Almost 100 participants attended the course. They were from all over South Africa as well as a few other African countries. They were physicians, nurses, health and safety professionals, and public service employees. For many, this would be their first experience discussing safety in the work place. After attending the five-day course, they were charged with making improvements to their own work place, and training other employees of their organizations on the same principles.
Lorraine Conroy (ScD, CIH), Leslie Nickels (MEd), and Preethi Pratrap (PhD) of the University of Illinois at Chicago developed and taught the course. Their goal was to teach workers how to recognize and control hazards in their workplaces, reducing injuries and illnesses.
Since the initial course in 2009, the National Health Laboratory Services Head of Analytical Services, Ina Naik, has helped facilitate ten trainings, with additional courses planned for this summer. The courses are taught by workers trained in the first course, with support from faculty at UIC. This format, called “train-the-trainer,” helps spread information widely throughout South Africa, as participants learn from their peers and then teach others.
The Illinois ERC also provides health and safety information through its Global Environmental and Occupational Library (www.geolibrary.org). The GeoLibrary is a database of training materials, ranging from full curricula to fact sheets, on a wide variety of issues. It’s completely online, searchable, and free. The database is available in English, Spanish, French, Chinese and Arabic and has contributors all over the world.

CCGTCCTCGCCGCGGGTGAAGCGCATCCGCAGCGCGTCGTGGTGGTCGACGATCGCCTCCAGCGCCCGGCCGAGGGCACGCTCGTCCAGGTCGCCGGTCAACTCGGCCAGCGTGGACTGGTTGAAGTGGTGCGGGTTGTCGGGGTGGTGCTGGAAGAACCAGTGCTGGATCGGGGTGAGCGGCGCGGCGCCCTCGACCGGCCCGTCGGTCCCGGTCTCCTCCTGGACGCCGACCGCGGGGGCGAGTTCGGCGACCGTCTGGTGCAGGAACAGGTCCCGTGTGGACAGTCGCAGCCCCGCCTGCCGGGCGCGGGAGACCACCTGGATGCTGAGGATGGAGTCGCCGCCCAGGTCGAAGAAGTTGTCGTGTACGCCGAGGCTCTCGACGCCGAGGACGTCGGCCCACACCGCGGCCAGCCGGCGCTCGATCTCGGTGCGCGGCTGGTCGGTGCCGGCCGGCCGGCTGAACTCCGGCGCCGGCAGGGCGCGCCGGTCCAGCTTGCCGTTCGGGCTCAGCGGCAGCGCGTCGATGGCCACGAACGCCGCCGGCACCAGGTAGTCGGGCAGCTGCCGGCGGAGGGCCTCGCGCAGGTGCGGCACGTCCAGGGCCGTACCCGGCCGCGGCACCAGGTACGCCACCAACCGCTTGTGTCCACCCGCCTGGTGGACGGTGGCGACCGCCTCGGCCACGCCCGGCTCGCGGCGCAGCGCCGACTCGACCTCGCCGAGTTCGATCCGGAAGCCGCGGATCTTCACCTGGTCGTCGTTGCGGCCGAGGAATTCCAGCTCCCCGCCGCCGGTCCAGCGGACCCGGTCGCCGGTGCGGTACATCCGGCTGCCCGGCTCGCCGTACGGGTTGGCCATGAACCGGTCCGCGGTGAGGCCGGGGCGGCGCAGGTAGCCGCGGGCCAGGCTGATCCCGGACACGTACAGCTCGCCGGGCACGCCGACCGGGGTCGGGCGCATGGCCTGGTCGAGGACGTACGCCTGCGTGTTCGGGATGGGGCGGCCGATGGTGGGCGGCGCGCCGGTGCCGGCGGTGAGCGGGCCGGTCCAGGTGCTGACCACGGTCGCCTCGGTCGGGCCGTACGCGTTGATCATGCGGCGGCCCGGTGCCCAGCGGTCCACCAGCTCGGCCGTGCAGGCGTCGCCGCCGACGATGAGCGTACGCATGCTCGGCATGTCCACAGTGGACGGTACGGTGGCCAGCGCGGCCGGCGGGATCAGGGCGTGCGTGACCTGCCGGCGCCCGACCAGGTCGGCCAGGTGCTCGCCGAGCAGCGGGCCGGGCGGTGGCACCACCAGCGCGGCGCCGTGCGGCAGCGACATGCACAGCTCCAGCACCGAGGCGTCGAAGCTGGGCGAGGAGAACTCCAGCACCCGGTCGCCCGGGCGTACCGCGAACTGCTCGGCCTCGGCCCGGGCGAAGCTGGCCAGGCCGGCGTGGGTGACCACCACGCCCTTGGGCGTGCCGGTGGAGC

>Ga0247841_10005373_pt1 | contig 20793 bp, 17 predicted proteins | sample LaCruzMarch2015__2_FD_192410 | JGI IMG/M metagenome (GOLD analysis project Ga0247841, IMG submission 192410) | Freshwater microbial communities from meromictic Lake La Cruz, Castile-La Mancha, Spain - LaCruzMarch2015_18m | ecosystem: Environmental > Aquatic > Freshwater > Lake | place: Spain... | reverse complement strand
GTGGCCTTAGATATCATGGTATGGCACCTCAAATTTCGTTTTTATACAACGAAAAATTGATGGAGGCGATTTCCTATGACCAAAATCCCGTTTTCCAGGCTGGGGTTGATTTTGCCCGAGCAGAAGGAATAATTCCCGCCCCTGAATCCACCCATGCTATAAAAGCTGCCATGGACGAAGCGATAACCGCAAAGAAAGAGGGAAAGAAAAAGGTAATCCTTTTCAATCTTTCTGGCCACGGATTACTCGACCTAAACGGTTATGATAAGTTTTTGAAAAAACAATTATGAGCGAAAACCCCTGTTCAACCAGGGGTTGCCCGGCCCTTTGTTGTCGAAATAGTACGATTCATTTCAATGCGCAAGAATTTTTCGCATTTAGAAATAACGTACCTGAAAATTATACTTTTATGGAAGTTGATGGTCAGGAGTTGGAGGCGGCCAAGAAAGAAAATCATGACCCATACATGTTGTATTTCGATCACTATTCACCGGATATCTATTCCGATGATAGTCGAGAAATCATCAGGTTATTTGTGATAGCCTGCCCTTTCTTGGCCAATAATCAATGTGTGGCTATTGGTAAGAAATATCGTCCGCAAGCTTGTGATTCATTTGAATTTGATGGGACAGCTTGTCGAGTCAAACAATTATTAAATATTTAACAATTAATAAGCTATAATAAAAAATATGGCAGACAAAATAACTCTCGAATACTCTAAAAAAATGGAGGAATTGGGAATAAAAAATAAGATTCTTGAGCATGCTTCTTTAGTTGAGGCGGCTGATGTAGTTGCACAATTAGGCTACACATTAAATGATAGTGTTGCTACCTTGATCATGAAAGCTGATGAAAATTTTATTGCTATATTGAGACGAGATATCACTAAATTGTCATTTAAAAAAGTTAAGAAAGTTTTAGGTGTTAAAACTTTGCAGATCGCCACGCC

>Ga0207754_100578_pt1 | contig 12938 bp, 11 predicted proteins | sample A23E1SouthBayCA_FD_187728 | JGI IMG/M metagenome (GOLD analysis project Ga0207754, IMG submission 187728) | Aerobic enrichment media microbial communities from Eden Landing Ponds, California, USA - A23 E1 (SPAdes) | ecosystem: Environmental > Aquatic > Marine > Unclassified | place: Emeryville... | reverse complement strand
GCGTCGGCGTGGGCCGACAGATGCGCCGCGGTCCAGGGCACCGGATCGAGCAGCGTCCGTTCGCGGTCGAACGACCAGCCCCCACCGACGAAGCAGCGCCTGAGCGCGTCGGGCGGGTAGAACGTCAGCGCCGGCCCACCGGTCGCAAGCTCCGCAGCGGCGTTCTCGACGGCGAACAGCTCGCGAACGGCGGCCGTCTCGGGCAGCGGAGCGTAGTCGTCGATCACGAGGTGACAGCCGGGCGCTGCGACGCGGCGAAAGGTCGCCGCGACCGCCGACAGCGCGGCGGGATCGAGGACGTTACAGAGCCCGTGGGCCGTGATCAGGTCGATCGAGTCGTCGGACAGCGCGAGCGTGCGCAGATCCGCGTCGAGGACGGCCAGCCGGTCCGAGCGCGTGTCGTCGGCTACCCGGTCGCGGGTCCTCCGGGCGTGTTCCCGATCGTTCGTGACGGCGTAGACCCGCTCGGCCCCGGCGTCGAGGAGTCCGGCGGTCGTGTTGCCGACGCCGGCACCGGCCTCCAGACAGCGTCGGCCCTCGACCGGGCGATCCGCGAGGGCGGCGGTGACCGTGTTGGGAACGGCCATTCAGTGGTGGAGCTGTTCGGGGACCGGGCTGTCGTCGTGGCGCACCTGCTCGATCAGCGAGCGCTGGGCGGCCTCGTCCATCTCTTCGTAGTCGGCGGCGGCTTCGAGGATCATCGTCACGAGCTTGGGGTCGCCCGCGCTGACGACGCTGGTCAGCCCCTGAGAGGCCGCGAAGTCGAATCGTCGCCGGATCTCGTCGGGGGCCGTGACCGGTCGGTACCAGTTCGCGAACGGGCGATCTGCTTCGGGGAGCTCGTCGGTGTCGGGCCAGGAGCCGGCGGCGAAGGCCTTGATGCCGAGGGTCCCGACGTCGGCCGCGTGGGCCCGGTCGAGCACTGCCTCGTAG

After the course in South Africa, many participants felt that they had the tools to positively affect their work environments. One participant said, “I will be able to go into the industry and help make work places safer to work in.”
“That reaction was well worth the 17-hour flight,” said Conroy.
In the first project of its kind in the U.S., UIC researchers will study the connection between “green” certified Chicago Housing Authority developments and the health of residents.
From President Obama’s “Cash for Caulkers” program to rooftop gardens and solar panels, there continues to be a commitment by the government to “green.”
But how healthy is green living for residents? This is the question UIC researchers and their partners are trying to answer by surveying residents of green-certified low-income units about their health. Additional information will be collected through visual inspections, air samples, and Medicaid data.
The effort is led by David Jacobs, director of research for the National Center for Healthy Housing. Other partners include faculty and students from UIC's Division of Environmental and Occupational Health Sciences and College of Urban Planning and Public Affairs, and the Center for Neighborhood Technology. The project, which will continue through 2012, will employ housing residents and UIC students to conduct fieldwork.
The Chicago Housing Authority’s Plan for Transformation—the decade-long initiative to improve public housing in Chicago—includes addressing green technology in housing. According to the CHA's Annual Report, “green technology conserves energy through alternative or renewable energy sources and by using resource-efficient building materials.” Other efforts include focusing on occupant wellness by controlling moisture to prevent mold and other allergens and providing adequate ventilation to reduce dust.